At 50, the video games industry is grappling with its sense of self

Atari SA updates

Earlier this month, while Tokyo was distracted by the Olympics, one of the city’s most famous games arcades announced on the quiet that it was closing down for good. The Sega GiGO — nine floors of fun in the Ikebukuro district for almost three decades — gone.

A great sob of geeky grief is not, perhaps, the most auspicious way for the global video games industry to mark its 50th year. Commercial video games, as distinct from the various tinkerings going on in universities during the 1950s and 1960s, are now a half-century old. Slightly younger than snowboards and man’s first step on the Moon, slightly older than the Post-it note and voicemail. 

The route that led the industry to become a leviathan with $178bn in annual revenues and three billion regular players was bumpy. Tech innovation invariably is, though with games this is especially true.

In 1971, Nutting Associates’ Computer Space — an arcade game built into a fibreglass cabinet and marketed with scantily dressed models — broke the dam. An industry flooded in, almost fully formed and as if it had always belonged. Within six years, Atari released a home console that sold 30 million units. Within 12, Nintendo released one that sold 61 million. 

When I first visited the Sega GiGO arcade in the mid-1990s, as games were hitting their quarter century, it was to find that branch of technology in a moment of thrilling and preposterous confidence. Games were the heir presumptive of global entertainment, impatient for the formal coronation surely to come. Another quarter of a century later, what kind of a 50-year-old has the games industry become?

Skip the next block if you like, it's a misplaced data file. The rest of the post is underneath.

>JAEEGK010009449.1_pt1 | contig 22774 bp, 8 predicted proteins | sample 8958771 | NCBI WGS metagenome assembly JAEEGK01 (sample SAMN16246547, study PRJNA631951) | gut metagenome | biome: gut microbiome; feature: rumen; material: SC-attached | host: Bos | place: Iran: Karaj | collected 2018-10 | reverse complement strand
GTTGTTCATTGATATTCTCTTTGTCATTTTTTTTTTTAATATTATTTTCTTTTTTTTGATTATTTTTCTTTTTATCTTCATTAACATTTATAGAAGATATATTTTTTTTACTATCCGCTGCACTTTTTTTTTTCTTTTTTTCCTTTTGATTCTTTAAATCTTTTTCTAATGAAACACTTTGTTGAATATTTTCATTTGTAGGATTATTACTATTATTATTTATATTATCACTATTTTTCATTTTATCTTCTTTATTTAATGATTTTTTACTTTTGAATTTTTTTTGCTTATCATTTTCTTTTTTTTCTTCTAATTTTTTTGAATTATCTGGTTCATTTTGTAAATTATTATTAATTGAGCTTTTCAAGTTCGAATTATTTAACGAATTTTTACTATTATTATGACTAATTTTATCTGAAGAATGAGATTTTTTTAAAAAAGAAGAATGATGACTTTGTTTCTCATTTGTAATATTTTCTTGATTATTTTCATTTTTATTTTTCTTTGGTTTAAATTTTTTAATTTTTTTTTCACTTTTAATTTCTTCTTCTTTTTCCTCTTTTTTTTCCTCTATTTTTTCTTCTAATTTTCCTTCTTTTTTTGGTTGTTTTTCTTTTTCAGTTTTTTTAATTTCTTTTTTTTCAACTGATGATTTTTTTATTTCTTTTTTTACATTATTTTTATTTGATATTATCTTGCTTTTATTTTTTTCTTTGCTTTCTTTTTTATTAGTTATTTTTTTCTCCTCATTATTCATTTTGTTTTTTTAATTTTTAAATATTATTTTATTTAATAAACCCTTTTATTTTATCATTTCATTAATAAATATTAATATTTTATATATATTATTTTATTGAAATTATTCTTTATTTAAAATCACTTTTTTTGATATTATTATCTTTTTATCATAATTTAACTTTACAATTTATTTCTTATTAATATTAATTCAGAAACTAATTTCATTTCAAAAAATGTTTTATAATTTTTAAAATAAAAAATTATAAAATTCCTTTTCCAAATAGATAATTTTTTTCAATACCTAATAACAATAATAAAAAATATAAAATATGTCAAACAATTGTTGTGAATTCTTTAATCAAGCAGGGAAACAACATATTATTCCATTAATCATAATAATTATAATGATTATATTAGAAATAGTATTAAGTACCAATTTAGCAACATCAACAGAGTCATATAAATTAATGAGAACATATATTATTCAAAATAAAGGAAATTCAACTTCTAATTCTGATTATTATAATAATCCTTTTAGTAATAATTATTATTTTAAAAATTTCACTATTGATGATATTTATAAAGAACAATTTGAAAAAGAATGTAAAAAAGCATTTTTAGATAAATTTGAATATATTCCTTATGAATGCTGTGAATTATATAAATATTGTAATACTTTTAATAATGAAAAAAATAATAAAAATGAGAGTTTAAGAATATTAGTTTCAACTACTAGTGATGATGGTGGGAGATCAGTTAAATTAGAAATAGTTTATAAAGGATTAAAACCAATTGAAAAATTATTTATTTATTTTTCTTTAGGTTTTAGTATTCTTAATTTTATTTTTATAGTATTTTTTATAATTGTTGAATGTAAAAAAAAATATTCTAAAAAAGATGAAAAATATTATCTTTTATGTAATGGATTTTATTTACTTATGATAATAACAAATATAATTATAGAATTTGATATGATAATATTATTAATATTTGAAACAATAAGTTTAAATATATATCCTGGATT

“Golden ages” have been variously declared at different points throughout gaming’s history but, while business clearly has been boosted by the pandemic, and the capacity to surprise and delight remains infinite, it is not obvious that we are in one now. 

As with other mature creative industries, certain parts feel saggy and out of shape. Others look sinewy and over-flexed. While some aspects of the games business look boldly innovative, some look rent-seeking and coldly exploitative.

In early August, when an apparently waters-testing article in Chinese state media accused the games industry of having become a “spiritual opium”, the revelation was not so much Beijing’s mode of thinking or even the immediate impact on certain share prices, but the achy shrug with which the 50-year old seemed to admit, “Yeah, maybe.”

The past has an awkward way of catching up with the games industry, as it has with others reaching a certain age in the early 21st century. Within just two years of Computer Space, and on its own route to global fame, Atari released an arcade kiss-chase game whose controllers were pink rubber domes intended to represent breasts. A folly of industrial immaturity, perhaps, but 48 years later a separate company, Activision Blizzard, is being sued by the state of California in a suit that alleges years of harassment and abuse towards female staff.

The suit follows a two-year investigation into the “frat boy” culture at Activision Blizzard by California’s Department of Fair Employment and Housing, and opens with the assertion that “sexism has plagued the male-dominated industry for decades”. Activision Blizzard has said that it is committed to long-lasting change and that there is no place in the company for discrimination, harassment or unequal treatment of any kind.

Such accusations do not appear isolated: a year earlier, in France, Ubisoft was forced into a management clear-out amid allegations of “toxic behaviours”. Female executives of several Japanese games companies describe unremitting sexism, but expect no such redress. Highly decorated indie studios, the small-batch auteurs of the industry, aren’t immune from toxic work cultures either.

The closure of Sega’s GiGO arcade and the admission of changing times is a good thing — once the tears of nostalgia dry. Sega today operates 80 per cent fewer Japanese arcades than it did when the Ikebukuro flagship opened because the industry, at 50, remains one that knows both how its customers change and how to get rich. If governments decide they don’t like what they see, and if staff decide they don’t like who they are working for, the next question may be what a $178bn industry’s midlife crisis looks like.

Leo Lewis is the FT’s Asia business editor

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